The following is by Antonella Artuso for Sun Media.
TORONTO -- Anyone caught abusing or neglecting an animal could face fines of up to $60,000, jail time and a lifetime ban on pet ownership under a new provincial animal welfare bill that comes into effect today.
Community Safety Minister Rick Bartolucci's bill will also give inspectors with the Ontario Society for the Prevention of Cruelty to Animals the power to enter public places such as zoos, pet stores and circuses without a warrant to determine if animals are receiving proper care.
The act creates a new offence -- causing or permitting distress to an animal -- that has higher penalties and a lower burden of proof than the Criminal Code which had been the only tool available for the prosecution of serious animal abuse cases.
Hugh Coghill, Ontario Chief Inspector for the OSPCA, said their inspectors investigate about 15,000-16,000 complaints a year but the vast majority are resolved with verbal recommendations.
About 2,500 cases might receive a written order, and the courts are reserved for the most serious and recalcitrant offenders.
"The Ontario SPCA always takes an educational role first and foremost, so education before enforcement is a key mantra that we have in the back of our mind all the time when we're doing our work," Coghill said. "If whatever you were doing before wasn't against the law, it's not against the law now. But people who abuse and neglect animals need to be aware that the laws will now be stronger to protect animals."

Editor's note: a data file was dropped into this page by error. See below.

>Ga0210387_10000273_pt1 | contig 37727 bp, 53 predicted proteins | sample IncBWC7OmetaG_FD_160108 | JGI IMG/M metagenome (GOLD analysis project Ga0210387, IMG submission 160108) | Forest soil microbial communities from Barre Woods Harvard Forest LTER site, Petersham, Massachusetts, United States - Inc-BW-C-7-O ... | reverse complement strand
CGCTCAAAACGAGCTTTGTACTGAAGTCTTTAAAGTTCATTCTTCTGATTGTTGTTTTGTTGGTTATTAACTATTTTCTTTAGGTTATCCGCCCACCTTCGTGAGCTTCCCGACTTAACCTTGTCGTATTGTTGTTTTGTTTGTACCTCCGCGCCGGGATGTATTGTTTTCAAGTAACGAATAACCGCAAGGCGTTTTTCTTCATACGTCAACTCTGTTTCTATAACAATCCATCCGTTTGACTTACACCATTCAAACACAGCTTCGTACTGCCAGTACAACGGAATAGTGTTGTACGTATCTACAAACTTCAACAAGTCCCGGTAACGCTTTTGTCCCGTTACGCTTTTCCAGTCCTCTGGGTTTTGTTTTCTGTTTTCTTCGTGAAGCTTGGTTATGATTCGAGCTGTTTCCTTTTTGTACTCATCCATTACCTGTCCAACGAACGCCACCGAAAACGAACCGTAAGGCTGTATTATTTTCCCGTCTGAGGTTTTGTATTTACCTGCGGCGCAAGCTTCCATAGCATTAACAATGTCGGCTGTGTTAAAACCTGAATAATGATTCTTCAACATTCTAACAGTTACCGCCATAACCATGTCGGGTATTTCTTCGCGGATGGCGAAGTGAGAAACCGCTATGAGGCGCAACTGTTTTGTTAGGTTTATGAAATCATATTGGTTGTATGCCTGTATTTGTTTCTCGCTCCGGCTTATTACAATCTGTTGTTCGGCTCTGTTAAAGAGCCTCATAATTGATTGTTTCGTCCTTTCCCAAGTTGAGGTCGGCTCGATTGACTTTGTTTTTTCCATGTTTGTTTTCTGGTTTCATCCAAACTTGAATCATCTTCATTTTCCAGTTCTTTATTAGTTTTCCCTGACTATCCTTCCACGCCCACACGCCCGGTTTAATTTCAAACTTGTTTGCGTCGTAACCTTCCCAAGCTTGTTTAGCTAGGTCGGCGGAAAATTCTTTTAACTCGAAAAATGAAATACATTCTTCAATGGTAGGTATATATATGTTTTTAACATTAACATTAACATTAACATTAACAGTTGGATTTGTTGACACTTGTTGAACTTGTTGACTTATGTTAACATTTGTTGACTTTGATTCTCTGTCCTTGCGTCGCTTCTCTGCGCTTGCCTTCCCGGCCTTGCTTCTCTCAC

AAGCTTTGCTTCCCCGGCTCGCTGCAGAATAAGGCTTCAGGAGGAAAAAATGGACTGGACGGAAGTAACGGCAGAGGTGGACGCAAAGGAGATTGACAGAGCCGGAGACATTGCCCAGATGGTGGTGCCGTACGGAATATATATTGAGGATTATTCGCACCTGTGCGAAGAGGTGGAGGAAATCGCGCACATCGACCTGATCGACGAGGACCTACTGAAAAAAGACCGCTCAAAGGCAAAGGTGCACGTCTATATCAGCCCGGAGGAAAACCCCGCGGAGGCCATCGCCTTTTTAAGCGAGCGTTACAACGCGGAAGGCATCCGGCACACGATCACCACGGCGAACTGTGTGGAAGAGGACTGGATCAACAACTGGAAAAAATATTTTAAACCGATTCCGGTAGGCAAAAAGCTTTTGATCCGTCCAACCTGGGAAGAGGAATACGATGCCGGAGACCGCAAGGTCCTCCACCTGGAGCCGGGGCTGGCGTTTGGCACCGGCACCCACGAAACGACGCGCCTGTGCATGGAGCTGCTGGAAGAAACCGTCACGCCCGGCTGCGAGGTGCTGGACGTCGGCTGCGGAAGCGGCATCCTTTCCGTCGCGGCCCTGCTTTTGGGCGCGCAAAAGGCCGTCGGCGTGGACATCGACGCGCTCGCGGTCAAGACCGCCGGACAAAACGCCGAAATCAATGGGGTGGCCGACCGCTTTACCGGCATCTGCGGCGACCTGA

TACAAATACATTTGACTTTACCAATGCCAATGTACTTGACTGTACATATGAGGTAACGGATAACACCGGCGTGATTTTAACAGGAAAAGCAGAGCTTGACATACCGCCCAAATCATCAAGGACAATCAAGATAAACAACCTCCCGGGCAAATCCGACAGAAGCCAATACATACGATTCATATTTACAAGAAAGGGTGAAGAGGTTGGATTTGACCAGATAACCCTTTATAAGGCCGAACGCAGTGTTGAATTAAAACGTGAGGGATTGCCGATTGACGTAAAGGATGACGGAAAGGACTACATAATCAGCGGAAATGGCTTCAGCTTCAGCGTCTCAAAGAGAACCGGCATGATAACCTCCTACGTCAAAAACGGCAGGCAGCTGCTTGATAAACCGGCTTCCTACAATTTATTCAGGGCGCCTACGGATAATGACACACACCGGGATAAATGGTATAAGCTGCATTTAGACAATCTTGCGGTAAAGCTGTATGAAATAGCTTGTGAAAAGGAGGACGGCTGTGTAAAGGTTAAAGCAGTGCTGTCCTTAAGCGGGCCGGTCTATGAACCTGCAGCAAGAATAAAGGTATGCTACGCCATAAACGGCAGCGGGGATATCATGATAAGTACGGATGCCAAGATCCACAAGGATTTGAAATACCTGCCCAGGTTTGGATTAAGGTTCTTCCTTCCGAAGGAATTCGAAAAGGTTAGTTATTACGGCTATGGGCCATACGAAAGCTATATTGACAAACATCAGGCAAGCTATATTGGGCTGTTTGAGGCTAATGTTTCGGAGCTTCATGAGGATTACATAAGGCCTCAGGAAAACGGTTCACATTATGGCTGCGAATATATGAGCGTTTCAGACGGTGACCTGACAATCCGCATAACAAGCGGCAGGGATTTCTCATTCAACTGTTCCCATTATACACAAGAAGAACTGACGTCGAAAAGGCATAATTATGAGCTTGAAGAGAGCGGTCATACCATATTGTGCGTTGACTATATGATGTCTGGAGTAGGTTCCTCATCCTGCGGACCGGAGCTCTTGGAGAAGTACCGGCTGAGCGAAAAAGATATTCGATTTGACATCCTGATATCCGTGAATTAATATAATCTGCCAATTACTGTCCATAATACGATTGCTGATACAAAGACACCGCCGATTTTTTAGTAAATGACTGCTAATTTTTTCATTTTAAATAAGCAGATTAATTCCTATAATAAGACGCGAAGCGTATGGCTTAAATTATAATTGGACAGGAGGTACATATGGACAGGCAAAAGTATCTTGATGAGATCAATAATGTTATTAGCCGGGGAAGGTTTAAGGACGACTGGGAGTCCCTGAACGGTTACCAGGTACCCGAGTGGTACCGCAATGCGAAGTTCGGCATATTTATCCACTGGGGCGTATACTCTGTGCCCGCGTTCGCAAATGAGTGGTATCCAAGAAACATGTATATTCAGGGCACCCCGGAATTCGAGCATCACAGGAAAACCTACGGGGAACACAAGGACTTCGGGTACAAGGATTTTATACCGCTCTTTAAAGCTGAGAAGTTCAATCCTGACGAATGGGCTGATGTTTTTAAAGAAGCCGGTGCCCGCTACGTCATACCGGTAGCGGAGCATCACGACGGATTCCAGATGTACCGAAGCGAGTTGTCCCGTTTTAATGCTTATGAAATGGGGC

The OSPCA can now seize and hold an animal until a court decides if the owner is guilty of an offence under the act, where previously the animal had to be returned if the offender paid the bill for any vet care that was required.
The existing maximum $60,000 fine for cruelty to animals, which applied only to cats and dogs for sale, has now been extended to all offences.
"If you cut the ears off your dog without anaesthetic, without care and treatment, that could be an offence and that could be a very serious fine," said Coghill, noting it would not have been an offence under the previous legislation.
The Provincial Animal Welfare Act also mandates vets to report suspected animal abuse or neglect.
Animal doctors had been bound by confidentiality rules, but are now protected under law if they report a client to the OSPCA.
"It was actually the veterinarians that wanted it," Coghill said.
The OSPCA welcomes the new power to enter public places where animals are kept because obtaining a warrant has proven difficult, he said.
The OSPCA was denied a warrant to search a west Ontario zoo where a member of the public had complained about the care of a kangaroo because the information was three months old.
When inspectors arrived at the zoo without a warrant, the owner refused them access, he said."The fact that we're denied entry to a place that is open to the public (now) becomes our grounds to get a warrant and go in and see if the animals are being provided the standard of care," he said.